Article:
We could have done a much better job at setting realistic expectations for this vaccine. And I think that’s hurt us. Because I think people get disappointed. They think the vaccine isn’t working. — Paul A. Offit, a pediatrician and vaccine expert at Children’s Hospital of Philadelphia
We could have done a much better job at setting realistic expectations for this vaccine. And I think that’s hurt us. Because I think people get disappointed. They think the vaccine isn’t working. — Paul A. Offit, a pediatrician and vaccine expert at Children’s Hospital of Philadelphia
Rise of delta variant and waning immunity are fueling breakthrough infections, experts say
A growing number of studies suggest that coronavirus vaccines continue to provide strong protection against severe disease and hospitalization, but their ability to prevent mild illness is less robust today than the original clinical trial studies demonstrated a year ago.

The virus has mutated. The delta variant is rampant. Some elements of immunity may be gradually waning for people who got shots many months ago. New research studies in the United States, Israel, Britain and Qatar have shown a partial erosion in the effectiveness of vaccines against mild to moderate infections. Immunocompromised people are winding up hospitalized despite being vaccinated.

People should expect to roll up their sleeves again. Boosters are coming. The Biden administration is finalizing plans to authorize boosters for people who are eight months past their last shot.

The vaccines remain remarkably effective at the crucial task of keeping vaccinated people with breakthrough infections out of the hospital or the morgue, according to infectious-disease experts. The vaccines are clearly the best weapon against the virus.

But vaccine proponents say the public should be realistic about what vaccines can do. The shots don’t create an impermeable protective sheath. Instead, the vaccines prime multiple elements of the immune system to recognize and respond to coronavirus infections and rapidly clear the virus. Getting a little bit sick post-vaccination doesn’t mean the shots didn’t do their job.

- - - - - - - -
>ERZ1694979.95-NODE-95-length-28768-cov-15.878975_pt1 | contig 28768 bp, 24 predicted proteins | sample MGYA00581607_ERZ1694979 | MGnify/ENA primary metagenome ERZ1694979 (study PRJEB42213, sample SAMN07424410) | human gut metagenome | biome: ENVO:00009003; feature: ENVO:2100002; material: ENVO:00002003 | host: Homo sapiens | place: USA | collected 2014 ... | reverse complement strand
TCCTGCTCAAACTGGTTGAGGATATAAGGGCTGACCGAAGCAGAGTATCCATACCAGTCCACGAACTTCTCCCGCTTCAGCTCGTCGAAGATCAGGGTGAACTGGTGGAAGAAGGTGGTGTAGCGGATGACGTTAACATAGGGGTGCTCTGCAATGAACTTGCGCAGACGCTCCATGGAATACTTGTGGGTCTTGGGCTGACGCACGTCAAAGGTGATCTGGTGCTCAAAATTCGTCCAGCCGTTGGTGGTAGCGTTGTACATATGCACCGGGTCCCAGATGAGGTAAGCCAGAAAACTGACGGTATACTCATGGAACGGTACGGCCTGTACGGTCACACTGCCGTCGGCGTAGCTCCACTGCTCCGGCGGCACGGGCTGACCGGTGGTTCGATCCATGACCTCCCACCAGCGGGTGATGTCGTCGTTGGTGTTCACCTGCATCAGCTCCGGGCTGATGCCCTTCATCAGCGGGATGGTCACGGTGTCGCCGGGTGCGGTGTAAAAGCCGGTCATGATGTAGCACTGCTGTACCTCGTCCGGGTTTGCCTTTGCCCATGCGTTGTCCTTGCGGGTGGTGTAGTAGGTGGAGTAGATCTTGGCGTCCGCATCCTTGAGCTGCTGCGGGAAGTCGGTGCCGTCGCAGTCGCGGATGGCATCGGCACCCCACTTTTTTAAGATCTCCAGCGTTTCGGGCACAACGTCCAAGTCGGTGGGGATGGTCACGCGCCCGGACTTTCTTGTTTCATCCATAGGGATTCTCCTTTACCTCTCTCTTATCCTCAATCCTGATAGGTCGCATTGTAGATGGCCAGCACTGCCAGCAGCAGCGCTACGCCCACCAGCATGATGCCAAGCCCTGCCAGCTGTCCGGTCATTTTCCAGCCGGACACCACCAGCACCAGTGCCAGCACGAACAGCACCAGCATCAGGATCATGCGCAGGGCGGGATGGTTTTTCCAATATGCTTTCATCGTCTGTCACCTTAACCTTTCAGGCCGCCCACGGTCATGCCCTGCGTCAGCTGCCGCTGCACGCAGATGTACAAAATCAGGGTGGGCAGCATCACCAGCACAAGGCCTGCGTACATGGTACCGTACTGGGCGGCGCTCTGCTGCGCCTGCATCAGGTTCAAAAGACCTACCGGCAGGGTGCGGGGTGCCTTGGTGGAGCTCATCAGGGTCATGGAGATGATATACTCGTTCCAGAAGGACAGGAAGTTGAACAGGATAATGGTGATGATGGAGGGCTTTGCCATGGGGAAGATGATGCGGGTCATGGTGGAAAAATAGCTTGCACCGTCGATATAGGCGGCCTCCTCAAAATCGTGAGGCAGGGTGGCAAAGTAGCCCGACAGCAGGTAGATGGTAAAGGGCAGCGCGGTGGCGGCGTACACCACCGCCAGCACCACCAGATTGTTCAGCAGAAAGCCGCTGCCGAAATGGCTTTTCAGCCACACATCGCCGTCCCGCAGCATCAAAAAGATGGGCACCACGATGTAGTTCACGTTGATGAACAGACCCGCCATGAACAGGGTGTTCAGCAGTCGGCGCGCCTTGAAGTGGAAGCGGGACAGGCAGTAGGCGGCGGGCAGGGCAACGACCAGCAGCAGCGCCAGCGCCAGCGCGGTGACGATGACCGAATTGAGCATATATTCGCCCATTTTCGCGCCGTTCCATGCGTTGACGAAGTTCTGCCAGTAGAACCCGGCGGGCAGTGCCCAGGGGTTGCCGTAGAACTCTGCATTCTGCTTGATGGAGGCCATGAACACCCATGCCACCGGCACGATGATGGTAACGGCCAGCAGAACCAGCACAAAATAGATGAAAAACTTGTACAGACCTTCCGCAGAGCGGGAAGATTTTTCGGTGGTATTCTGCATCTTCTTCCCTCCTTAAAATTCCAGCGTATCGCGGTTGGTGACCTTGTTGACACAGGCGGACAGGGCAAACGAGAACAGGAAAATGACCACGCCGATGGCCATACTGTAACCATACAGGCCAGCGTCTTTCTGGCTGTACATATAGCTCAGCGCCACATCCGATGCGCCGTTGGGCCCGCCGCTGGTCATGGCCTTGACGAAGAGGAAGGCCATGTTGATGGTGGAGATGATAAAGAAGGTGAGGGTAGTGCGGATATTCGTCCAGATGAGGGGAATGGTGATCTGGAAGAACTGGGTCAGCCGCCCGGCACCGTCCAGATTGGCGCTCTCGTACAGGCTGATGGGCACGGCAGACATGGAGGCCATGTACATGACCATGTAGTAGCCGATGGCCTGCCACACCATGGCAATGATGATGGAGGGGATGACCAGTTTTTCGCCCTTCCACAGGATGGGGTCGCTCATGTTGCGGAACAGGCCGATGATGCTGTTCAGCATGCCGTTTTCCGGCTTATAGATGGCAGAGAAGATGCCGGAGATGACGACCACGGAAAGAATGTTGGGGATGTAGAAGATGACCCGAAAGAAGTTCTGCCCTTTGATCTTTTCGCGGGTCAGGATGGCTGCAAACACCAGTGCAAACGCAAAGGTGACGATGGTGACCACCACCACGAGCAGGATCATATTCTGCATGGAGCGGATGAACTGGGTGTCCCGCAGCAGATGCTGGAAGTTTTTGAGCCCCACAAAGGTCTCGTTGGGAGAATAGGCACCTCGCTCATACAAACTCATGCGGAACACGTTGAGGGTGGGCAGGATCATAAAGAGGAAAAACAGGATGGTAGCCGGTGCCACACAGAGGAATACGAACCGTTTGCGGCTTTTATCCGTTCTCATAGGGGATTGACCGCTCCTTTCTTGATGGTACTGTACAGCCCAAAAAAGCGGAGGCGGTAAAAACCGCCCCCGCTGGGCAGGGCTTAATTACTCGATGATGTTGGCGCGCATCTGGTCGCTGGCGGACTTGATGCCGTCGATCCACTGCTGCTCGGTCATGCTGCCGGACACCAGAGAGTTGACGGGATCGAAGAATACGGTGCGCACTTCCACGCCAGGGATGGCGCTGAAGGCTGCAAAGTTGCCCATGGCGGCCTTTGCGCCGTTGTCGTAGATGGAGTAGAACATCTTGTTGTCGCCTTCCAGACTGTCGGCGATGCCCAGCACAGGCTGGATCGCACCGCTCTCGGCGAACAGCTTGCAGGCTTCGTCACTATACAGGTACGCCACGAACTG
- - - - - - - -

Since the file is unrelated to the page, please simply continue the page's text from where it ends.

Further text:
“We could have done a much better job at setting realistic expectations for this vaccine,” said Paul A. Offit, a pediatrician and vaccine expert at Children’s Hospital of Philadelphia. “And I think that’s hurt us. Because I think people get disappointed. They think the vaccine isn’t working.”

This reframing of what success looks like is a daunting messaging task for public health officials who have repeatedly described the coronavirus in alarming terms. They are now emphasizing protection against severe disease and death rather than blanket protection against infection.


No one knows how many breakthrough cases there are, nor their degree of severity. While some breakthrough cases will be asymptomatic or only mildly symptomatic, others could flatten a person for days with flu-like symptoms but still fall short of requiring advanced medical treatment.
Read the full article: https://www.washingtonpost.com/health/breakthrough-infections-covid-vaccine/2021/08/17/44ebcaaa-fea0-11eb-85f2-b871803f65e4_story.html